Graphics for Scientists - Introduction
As DeevyBee has pointed out previously, these days academic publishers expect scientists to not only to produce the written content of a journal article but also to provide figures in a suitable format that they can use directly, usually to very specific technical guidelines (for an example see the Wiley’s guidelines for Angew. Chem.. Although I don’t entirely agree with DeevyBee’s position on this, part of science communication is the production of good quality graphics, the expectation by publishers that all scientists will be au fait with the technicalities of graphic design is absurb and throwing around jargon such as
The colors for color pictures must be defined with the CMYK system (do not use the RGB color system, which is common in Windows).
Final format for vector graphics (stick diagrams, etc.): Encapsulated Postscript (EPS) with bound fonts and the characters must be converted into outlines, not Postscript (PS). The “bounding boxes” must be of an appropriate size.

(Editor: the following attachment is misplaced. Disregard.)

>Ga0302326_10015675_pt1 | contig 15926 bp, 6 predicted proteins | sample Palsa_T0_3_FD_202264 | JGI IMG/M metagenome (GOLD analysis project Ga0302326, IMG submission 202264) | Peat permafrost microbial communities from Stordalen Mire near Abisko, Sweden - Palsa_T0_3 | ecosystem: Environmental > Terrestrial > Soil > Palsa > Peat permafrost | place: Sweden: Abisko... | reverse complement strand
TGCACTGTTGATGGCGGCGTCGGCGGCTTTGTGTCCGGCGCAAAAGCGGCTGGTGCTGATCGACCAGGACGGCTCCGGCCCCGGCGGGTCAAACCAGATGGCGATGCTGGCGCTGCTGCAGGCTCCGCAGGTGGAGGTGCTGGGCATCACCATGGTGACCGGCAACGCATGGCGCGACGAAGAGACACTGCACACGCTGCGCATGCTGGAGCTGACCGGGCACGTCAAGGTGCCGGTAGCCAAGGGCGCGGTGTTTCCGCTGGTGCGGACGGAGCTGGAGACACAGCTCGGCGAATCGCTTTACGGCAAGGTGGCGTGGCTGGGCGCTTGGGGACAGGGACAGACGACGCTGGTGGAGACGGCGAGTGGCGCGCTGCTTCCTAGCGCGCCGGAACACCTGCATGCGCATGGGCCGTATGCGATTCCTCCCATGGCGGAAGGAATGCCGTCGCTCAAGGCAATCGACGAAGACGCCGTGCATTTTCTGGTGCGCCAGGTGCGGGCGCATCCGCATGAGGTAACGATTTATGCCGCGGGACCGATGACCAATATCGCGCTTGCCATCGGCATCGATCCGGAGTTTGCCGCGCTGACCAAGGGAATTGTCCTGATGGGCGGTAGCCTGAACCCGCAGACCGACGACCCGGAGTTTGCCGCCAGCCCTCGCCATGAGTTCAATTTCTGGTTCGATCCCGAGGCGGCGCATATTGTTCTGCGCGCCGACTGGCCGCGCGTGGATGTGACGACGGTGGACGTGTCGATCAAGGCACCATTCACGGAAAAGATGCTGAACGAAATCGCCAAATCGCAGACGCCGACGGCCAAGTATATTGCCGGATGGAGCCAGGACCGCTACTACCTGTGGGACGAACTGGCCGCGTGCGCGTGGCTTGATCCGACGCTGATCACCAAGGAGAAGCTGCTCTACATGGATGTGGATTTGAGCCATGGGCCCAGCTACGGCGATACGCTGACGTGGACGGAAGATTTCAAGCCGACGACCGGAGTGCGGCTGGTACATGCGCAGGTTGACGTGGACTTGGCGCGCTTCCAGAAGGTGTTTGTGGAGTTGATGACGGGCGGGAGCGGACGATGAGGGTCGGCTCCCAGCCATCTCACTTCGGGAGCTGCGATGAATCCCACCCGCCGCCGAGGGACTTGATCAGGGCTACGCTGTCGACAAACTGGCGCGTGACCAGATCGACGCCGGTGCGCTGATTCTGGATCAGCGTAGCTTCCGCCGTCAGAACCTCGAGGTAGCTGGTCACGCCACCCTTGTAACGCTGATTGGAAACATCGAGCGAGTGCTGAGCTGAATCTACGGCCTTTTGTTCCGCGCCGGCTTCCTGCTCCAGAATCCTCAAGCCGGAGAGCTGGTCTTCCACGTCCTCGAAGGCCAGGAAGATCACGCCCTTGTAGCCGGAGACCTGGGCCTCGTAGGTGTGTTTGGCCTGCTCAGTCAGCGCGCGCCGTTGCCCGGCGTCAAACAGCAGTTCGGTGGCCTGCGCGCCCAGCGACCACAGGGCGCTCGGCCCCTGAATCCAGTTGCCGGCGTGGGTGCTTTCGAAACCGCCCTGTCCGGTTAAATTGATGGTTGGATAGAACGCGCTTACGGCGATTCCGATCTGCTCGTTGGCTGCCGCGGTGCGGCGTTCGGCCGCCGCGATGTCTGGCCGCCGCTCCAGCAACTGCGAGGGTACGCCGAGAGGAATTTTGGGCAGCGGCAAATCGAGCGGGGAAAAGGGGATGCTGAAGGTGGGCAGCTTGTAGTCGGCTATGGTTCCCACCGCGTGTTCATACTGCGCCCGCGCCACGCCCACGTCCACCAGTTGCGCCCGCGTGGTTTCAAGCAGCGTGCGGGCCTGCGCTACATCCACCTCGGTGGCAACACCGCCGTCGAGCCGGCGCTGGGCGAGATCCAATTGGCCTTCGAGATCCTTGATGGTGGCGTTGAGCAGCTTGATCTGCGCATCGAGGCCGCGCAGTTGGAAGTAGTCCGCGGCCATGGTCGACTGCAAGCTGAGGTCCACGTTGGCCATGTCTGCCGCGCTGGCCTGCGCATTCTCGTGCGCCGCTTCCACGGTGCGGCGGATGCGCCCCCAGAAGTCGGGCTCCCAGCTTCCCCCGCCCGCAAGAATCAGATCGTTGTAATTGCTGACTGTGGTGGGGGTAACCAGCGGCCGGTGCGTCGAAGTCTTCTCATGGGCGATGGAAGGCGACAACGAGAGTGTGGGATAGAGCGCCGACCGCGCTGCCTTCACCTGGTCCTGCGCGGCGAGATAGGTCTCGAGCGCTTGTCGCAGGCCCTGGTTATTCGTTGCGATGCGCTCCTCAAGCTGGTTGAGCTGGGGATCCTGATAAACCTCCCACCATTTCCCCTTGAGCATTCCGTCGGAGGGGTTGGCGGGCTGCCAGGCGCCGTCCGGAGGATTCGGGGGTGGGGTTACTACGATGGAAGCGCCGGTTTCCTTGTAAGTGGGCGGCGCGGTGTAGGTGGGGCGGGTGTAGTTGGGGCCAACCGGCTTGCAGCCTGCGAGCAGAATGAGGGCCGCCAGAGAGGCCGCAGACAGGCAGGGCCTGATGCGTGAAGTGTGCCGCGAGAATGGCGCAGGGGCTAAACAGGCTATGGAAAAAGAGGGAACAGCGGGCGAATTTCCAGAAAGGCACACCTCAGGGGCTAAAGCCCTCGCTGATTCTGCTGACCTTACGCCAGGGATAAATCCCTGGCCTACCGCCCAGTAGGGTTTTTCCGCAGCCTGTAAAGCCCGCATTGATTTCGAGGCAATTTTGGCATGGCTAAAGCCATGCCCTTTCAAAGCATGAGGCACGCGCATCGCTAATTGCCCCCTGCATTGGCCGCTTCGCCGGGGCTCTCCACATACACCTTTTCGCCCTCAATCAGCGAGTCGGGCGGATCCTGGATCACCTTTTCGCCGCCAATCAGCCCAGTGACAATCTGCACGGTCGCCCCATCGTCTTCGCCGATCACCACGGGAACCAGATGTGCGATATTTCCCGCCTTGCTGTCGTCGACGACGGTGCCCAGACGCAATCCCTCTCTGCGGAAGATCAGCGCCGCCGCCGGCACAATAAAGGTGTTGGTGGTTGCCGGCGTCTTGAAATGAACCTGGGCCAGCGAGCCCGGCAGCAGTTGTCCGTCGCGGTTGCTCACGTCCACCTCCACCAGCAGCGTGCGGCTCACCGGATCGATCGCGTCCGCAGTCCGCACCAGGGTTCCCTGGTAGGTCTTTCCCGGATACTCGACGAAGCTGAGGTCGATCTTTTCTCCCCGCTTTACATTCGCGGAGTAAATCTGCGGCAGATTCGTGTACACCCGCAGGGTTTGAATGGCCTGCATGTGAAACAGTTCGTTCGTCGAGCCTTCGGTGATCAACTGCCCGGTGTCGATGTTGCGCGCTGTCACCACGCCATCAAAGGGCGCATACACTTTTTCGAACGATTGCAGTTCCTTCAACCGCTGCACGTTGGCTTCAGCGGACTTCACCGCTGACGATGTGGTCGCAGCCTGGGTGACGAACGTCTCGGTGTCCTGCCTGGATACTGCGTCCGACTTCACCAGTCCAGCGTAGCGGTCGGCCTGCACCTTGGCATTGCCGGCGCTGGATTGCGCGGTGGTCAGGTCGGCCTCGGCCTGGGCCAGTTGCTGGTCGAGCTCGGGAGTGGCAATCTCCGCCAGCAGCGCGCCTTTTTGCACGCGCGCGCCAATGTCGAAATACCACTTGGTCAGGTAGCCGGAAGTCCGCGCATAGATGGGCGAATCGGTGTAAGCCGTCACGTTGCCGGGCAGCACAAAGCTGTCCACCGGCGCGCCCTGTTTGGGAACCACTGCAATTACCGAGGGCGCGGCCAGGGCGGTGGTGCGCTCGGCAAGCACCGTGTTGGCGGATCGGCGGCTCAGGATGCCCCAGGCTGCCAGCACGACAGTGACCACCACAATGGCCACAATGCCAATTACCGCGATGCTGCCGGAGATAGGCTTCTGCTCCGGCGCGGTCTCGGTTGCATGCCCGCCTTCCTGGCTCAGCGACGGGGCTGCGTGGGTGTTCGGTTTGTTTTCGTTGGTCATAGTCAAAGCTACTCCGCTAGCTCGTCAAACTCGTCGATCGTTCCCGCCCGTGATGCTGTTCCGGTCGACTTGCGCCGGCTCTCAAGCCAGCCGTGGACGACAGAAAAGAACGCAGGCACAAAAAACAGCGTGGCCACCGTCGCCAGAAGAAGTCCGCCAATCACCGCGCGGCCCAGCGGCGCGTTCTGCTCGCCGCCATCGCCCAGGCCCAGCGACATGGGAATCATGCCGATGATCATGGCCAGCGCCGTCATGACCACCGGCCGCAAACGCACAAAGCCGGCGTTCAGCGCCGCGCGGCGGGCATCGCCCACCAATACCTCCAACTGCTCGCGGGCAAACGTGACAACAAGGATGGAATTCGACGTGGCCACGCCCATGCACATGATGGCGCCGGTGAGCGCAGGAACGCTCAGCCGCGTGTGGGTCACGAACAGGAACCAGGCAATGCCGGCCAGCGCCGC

is pointless when abbreviations such as CMYK are completely alien to them. This is somewhat ironic considering that the Angew. Chem. author guidelines also state
Please be considerate to our many readers for whom English is a foreign language - use a simple, clear style and avoid jargon.
With this in mind a couple of years ago I gave a brief presentation on the basics of producing publication quality graphics to a couple of the research groups I work with. Having recently spent a lot time preparing graphics for publication, often having to either start from scratch or make do with poor quality sources, I thought I’d produce a document that students etc could refer to in future. Rather than keep it in house I thought I’d produce it as a series of posts on here. As and when I add sections I’ll link to them from here.